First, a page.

The exiting fluids will enter the second stage 130 b, flow along the flow fluid circuit 152. It should be understood that the exiting fluid may include some of the gas phase; i.e., the throttle 170 does not necessarily prevent all of the gas phase from exiting via the outlet 176. Again, the flow fluid will undergo a pressure reduction and pass through another velocity switch 150. This process continues until the fluid exits via the opening 106 leading to the flow bore 102 of the production string. Thus, the velocity switch of the present disclosure can actively condition a produced gas phase of an inflowing fluid while at the same time favoring the flow of a liquid phase of the inflowing fluid into a production flow bore. It should be understood that the separation between the gas phase and the liquid phase is not perfect and a certain amount of the gas phase can flow between successive pressure reducing stages.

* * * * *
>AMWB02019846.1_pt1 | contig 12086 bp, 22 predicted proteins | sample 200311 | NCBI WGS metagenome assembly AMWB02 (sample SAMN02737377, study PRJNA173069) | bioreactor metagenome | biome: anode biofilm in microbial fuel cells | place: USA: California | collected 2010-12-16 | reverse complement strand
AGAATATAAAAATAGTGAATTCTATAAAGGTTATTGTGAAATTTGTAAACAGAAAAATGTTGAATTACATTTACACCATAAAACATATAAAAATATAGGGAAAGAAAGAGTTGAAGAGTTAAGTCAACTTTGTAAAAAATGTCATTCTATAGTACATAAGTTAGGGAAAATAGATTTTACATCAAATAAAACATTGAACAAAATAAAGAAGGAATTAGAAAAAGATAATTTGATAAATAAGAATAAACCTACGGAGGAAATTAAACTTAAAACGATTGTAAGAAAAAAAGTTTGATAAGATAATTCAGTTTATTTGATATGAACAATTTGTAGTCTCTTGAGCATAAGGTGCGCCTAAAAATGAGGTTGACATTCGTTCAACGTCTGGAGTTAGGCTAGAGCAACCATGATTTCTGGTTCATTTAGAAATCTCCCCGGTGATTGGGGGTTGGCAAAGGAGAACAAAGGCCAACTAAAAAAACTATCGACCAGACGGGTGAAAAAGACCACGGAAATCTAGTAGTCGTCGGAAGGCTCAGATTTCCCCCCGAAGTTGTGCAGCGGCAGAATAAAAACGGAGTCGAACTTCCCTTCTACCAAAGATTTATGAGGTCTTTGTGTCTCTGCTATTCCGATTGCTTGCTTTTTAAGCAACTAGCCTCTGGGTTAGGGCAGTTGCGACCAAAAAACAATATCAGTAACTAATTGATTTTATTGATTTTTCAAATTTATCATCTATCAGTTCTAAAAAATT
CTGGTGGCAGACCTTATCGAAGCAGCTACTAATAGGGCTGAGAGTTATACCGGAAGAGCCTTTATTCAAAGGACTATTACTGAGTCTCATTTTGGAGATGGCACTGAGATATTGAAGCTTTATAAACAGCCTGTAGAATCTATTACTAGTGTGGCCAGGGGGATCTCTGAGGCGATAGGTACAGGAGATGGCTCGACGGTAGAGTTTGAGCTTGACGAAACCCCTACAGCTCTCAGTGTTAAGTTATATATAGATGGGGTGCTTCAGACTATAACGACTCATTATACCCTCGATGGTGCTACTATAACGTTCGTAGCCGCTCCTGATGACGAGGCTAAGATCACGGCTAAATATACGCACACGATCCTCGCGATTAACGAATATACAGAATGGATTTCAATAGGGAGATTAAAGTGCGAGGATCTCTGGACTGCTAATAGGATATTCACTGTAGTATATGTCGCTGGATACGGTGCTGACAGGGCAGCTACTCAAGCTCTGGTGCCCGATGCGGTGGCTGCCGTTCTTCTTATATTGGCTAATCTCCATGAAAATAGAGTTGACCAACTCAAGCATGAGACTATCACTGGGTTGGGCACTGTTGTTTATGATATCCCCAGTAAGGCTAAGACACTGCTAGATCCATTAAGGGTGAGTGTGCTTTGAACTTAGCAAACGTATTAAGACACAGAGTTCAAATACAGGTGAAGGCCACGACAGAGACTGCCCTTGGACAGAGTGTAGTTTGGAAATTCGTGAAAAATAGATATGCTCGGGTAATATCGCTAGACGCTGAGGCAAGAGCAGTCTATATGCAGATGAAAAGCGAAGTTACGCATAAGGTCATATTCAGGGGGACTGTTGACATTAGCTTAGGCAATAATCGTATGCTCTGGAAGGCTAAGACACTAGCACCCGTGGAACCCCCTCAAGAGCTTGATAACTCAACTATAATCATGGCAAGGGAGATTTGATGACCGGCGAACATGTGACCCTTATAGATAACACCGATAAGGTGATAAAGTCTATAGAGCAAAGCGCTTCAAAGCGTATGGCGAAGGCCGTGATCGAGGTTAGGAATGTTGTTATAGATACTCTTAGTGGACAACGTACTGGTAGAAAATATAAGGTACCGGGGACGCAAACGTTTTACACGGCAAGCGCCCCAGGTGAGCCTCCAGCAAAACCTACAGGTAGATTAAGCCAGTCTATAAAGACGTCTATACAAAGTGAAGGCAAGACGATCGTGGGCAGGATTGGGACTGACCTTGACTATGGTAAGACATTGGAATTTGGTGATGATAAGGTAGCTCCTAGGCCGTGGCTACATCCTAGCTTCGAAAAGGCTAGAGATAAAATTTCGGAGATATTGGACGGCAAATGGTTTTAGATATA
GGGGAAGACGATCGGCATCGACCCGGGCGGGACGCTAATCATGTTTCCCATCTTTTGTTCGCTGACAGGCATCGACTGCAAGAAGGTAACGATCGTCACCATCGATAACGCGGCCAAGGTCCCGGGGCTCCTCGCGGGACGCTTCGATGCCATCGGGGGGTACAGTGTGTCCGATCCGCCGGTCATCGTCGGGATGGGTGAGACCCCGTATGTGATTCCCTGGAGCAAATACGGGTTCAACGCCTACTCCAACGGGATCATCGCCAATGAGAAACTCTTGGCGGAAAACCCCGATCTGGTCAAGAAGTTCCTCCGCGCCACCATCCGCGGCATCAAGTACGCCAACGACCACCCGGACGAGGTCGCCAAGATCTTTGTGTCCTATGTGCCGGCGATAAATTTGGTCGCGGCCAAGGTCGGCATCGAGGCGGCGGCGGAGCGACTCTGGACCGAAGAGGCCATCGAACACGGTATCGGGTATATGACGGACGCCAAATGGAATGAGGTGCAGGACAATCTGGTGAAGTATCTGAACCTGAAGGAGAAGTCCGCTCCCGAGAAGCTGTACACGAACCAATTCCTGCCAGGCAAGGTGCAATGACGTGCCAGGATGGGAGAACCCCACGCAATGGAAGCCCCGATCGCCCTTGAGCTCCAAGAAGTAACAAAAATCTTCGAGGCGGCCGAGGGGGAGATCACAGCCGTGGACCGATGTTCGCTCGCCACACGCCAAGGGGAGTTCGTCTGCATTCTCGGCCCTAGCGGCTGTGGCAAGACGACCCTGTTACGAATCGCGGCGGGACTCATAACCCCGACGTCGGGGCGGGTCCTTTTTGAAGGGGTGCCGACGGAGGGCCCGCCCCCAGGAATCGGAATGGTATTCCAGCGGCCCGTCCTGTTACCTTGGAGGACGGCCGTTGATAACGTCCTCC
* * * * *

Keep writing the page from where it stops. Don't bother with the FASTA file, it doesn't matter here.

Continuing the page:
It is also emphasized that the arrangements shown in FIGS. 3-7 are susceptible to numerous variants. For example, while a multi-stage inflow control device has been described, some embodiments may use a single stage inflow control device. Also, the stages of the inflow control device do not have to be identical. For instance, the first stage may have an ejector and a throttle and the later stages may have only throttles. Also, while only one throttle and ejector have been shown for each stage, a stage may incorporate two or more of each device. Still other variants will be apparent to those skilled in the art in view of the present disclosure.